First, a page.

By the nature of their truck and load, log trucks also involve more rollover accidents than other big trucks, he said. But the most common incident involving a fatality is a collision with another vehicle.


The number of accidents and fatalities, for all big trucks including log trucks, dipped in 2014 but then began to climb again. Beardsley said the increase coincided with increased cell phone use across the country.


“Modern smart phones propelled the risks of distracted driving to a whole new level,” he said. States who have legal marijuana are also seeing it affect crash rates. He reminds people that cannabis can be legal to buy but is still not legal under the federal CDL license.


“Many insurance companies no longer write log truck insurance in Louisiana,” he said.


His company does not work in either Louisiana or his home state of Florida.


The trucks and the products that are hauled are much different in the South than in the eastern territory. But those differences are considered riskier. Other factors specific to the state also serve as red flags, he said. These are:


• More CDL drivers who take the verbal rather than the written test;


• Average verdict size from 2010 to 2018, rose from $2.3 million to $22.3 million;


• High drug test positivity rate;


• Sporadic work depending on weather and conditions;


• High per capita attorneys (fifth) for 27th in population;


• Deteriorating infrastructure in roads, bridges, etc.


He advised that active safety systems installed on trucks are good only if they are used to monitor for violations and make corrective changes.


If not, it will be more evidence for your opposing attorney.


He did praise the recent tort reforms that were made in the Louisiana legislature, but he said more work is needed in this area.


Beardsley predicted that there will be restrictions or exclusions on subcontractor haulers, and he sees increasing retirements of experienced local insurance agencies. Also some states, starting with California, will require newer trucks and trailers.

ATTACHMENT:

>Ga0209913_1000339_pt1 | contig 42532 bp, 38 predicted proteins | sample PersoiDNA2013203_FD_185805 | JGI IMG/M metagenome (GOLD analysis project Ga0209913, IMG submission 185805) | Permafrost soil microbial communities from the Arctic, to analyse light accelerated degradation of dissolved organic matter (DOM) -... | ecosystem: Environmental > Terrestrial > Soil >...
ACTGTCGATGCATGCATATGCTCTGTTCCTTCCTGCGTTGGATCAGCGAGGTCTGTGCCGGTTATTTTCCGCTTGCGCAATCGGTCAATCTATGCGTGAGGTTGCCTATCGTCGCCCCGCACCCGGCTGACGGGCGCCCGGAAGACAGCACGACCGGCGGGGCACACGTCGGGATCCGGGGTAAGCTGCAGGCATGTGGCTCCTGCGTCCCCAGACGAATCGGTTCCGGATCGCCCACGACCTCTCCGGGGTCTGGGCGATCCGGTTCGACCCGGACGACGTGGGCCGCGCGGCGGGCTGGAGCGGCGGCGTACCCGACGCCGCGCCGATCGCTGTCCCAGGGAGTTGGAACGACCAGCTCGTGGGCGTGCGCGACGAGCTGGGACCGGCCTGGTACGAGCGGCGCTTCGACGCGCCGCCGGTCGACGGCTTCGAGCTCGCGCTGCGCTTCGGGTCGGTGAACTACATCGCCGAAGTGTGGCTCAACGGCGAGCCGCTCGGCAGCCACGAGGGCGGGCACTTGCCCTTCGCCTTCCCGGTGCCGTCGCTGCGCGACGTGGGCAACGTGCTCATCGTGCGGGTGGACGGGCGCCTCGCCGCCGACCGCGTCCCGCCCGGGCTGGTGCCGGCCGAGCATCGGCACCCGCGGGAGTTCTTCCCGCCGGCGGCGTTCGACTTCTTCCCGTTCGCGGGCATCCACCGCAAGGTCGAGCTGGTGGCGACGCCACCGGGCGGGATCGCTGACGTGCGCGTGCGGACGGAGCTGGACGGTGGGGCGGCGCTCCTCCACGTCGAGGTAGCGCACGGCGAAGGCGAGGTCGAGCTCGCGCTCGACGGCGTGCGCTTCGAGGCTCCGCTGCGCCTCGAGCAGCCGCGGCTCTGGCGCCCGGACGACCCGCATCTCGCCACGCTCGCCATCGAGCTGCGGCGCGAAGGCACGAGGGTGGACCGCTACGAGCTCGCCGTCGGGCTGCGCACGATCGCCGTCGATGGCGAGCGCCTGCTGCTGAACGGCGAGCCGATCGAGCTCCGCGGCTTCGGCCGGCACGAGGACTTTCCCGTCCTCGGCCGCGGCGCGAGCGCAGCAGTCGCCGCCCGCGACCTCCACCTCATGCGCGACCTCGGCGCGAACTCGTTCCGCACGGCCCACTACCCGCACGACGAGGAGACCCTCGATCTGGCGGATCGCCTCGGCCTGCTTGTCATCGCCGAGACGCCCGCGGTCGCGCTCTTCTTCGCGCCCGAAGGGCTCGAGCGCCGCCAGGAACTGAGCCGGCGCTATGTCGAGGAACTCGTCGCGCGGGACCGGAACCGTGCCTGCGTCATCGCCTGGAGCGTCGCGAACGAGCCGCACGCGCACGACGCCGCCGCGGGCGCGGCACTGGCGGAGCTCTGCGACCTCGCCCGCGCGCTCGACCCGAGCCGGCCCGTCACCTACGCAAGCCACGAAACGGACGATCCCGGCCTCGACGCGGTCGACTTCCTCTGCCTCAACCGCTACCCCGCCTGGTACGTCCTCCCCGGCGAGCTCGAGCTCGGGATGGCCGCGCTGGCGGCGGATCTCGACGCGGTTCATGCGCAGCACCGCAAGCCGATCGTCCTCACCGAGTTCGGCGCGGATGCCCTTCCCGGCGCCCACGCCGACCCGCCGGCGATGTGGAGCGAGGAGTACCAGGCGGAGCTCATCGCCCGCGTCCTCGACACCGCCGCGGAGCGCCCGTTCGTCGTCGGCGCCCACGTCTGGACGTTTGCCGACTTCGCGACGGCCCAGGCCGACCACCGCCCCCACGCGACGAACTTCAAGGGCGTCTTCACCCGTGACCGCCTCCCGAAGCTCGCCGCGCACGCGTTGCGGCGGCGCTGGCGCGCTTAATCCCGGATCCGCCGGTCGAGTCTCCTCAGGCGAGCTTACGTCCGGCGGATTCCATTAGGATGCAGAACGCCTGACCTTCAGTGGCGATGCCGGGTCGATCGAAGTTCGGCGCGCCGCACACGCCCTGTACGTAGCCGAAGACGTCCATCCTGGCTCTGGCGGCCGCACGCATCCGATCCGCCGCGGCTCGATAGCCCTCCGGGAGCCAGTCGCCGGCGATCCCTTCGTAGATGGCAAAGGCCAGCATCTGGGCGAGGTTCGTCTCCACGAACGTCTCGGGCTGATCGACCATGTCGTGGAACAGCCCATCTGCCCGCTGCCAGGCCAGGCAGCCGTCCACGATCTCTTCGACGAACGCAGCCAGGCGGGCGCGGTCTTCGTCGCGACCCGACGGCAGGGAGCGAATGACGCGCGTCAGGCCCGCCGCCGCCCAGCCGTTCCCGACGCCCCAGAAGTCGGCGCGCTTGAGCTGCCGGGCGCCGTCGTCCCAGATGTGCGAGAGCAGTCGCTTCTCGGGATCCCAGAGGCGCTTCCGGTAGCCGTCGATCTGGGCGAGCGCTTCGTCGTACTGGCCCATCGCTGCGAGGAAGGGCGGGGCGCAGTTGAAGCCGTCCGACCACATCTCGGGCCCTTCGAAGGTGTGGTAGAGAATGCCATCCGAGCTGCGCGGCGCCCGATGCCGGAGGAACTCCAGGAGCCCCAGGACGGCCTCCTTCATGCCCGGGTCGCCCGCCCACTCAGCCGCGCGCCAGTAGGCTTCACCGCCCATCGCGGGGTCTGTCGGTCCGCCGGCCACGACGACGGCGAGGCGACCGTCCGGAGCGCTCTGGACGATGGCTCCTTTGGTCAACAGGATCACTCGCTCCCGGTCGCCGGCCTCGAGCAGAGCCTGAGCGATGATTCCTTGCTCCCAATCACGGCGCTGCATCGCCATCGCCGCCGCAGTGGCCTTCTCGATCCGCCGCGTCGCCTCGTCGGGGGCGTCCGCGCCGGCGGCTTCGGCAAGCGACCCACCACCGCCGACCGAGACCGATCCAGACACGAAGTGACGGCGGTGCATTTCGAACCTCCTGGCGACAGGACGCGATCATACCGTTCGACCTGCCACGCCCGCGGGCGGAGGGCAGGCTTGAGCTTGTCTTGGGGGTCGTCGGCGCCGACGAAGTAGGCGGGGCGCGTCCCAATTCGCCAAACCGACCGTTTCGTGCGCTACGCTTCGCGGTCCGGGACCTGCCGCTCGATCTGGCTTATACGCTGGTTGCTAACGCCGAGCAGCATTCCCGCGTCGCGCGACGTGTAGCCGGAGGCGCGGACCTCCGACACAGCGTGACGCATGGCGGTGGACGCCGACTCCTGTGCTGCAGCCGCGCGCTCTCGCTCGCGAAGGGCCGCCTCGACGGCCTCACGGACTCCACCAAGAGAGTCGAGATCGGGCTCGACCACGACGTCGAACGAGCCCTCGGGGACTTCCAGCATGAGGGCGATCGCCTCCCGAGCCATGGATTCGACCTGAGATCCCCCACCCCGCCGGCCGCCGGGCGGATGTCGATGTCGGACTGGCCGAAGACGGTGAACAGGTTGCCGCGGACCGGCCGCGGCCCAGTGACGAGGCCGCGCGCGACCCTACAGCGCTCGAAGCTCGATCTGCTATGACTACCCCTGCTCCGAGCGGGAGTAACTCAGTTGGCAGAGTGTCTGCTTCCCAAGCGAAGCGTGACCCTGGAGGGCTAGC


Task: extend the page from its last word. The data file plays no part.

Litigation losses have increased dramatically, Beardsley said. One study indicated that the average verdict size over a million dollars had increased 1,000% from $2.3 million to $22.3 million.


Risk purchasing groups in which similar businesses band together to purchase insurance have been used in the last few years, but he advised due diligence on members choices. Some businesses have also opted to retain a larger portion of their exposure through large deductible plans.


Outgoing LFA President speaks


Tony Diaz, LFA president for the past two years, also spoke briefly about the mission of the forestry association and how the LFA, as the oldest forestry group in the state, weathered the pandemic.


“We’ve had a lot of zoom meetings,” he said. “But it is not a replacement for meeting in person.” Both the 2020 and 2021 large conferences were canceled due to COVID and the mini-conference replaced that as the situation improved.


He praised the association executive committee as the “real engine for making things happen” and the seven-person LFA staff as “really good at what they do.”


Landowners, loggers and companies in the LFA all have specialized roles, but he said the LFA’s “primary role is collaboration — getting all these different interests to pull together.”


Diaz said the association membership committee has worked on diversifying its base. It is a hard task because forest landowners in the state historically are not a diverse group.


“We have gotten more women involved already,” he said.


The LFA association, led by Buck Vandersteen as executive director, will turn 75 years old in 2022. David Grassi of Crest Industries in Pineville is the new LFA president for next year.


(Janet Tompkins is a former editor of Forests & People magazine who retired in 2016.)